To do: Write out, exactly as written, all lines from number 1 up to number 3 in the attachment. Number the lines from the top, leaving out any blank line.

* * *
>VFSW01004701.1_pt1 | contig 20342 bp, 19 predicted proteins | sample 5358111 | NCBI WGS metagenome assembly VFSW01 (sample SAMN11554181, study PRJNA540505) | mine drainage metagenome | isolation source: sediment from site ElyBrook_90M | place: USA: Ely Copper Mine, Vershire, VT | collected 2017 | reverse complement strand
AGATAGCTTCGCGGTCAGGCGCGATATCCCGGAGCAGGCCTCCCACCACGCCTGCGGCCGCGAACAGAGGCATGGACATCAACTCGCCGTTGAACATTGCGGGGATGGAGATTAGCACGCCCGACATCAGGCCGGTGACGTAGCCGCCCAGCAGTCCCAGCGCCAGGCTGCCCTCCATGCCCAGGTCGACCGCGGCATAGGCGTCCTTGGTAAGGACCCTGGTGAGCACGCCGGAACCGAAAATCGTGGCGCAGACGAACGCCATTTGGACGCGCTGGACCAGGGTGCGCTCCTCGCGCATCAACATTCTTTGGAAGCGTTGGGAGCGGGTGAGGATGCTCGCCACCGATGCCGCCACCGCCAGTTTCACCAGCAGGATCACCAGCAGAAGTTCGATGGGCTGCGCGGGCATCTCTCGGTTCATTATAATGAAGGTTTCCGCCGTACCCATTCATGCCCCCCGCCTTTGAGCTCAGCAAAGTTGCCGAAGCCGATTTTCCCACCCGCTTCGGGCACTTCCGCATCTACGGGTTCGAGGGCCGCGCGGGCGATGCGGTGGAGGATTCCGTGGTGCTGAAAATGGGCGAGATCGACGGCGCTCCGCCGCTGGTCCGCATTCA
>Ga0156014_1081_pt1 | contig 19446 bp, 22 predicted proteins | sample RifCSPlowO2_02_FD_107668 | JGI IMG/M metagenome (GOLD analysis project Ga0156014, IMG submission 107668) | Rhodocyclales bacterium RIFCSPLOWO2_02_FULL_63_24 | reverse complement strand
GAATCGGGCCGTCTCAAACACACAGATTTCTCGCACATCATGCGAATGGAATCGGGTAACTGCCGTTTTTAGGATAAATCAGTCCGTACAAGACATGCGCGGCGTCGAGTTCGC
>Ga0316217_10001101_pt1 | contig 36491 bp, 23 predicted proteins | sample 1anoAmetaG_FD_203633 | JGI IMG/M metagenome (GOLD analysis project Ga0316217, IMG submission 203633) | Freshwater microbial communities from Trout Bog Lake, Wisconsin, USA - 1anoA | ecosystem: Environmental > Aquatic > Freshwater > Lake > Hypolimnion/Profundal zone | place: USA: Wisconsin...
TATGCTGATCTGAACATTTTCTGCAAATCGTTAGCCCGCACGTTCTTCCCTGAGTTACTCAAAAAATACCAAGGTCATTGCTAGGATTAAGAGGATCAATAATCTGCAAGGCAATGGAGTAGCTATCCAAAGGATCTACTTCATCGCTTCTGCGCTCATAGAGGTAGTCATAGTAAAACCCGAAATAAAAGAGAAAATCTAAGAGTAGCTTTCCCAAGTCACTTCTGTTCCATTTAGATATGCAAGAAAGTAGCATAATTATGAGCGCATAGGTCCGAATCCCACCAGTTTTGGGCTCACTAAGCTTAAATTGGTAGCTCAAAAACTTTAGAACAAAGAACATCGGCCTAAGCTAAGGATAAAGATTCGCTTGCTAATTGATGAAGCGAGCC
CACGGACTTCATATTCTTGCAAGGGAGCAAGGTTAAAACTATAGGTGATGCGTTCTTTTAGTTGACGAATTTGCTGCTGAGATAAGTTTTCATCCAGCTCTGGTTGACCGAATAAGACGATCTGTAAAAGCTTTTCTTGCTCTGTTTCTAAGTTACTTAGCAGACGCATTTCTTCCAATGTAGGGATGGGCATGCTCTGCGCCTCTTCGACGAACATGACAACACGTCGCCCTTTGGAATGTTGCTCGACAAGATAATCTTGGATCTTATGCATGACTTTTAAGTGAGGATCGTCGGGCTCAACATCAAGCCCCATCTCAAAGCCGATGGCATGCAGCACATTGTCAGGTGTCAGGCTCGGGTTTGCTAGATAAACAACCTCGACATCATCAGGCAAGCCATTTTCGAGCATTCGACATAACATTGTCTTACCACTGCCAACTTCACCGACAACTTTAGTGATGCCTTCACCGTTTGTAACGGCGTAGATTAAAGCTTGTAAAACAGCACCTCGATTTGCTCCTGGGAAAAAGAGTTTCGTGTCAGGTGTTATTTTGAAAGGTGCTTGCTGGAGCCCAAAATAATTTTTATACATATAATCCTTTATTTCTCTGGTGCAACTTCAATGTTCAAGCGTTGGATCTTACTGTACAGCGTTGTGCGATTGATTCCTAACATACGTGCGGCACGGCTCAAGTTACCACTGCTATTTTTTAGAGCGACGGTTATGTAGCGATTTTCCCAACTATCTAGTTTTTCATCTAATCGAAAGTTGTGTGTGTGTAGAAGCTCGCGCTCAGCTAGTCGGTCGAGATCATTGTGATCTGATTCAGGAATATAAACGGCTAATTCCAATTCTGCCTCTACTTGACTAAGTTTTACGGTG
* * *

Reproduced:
>VFSW01004701.1_pt1 | contig 20342 bp, 19 predicted proteins | sample 5358111 | NCBI WGS metagenome assembly VFSW01 (sample SAMN11554181, study PRJNA540505) | mine drainage metagenome | isolation source: sediment from site ElyBrook_90M | place: USA: Ely Copper Mine, Vershire, VT | collected 2017 | reverse complement strand
AGATAGCTTCGCGGTCAGGCGCGATATCCCGGAGCAGGCCTCCCACCACGCCTGCGGCCGCGAACAGAGGCATGGACATCAACTCGCCGTTGAACATTGCGGGGATGGAGATTAGCACGCCCGACATCAGGCCGGTGACGTAGCCGCCCAGCAGTCCCAGCGCCAGGCTGCCCTCCATGCCCAGGTCGACCGCGGCATAGGCGTCCTTGGTAAGGACCCTGGTGAGCACGCCGGAACCGAAAATCGTGGCGCAGACGAACGCCATTTGGACGCGCTGGACCAGGGTGCGCTCCTCGCGCATCAACATTCTTTGGAAGCGTTGGGAGCGGGTGAGGATGCTCGCCACCGATGCCGCCACCGCCAGTTTCACCAGCAGGATCACCAGCAGAAGTTCGATGGGCTGCGCGGGCATCTCTCGGTTCATTATAATGAAGGTTTCCGCCGTACCCATTCATGCCCCCCGCCTTTGAGCTCAGCAAAGTTGCCGAAGCCGATTTTCCCACCCGCTTCGGGCACTTCCGCATCTACGGGTTCGAGGGCCGCGCGGGCGATGCGGTGGAGGATTCCGTGGTGCTGAAAATGGGCGAGATCGACGGCGCTCCGCCGCTGGTCCGCATTCA
>Ga0156014_1081_pt1 | contig 19446 bp, 22 predicted proteins | sample RifCSPlowO2_02_FD_107668 | JGI IMG/M metagenome (GOLD analysis project Ga0156014, IMG submission 107668) | Rhodocyclales bacterium RIFCSPLOWO2_02_FULL_63_24 | reverse complement strand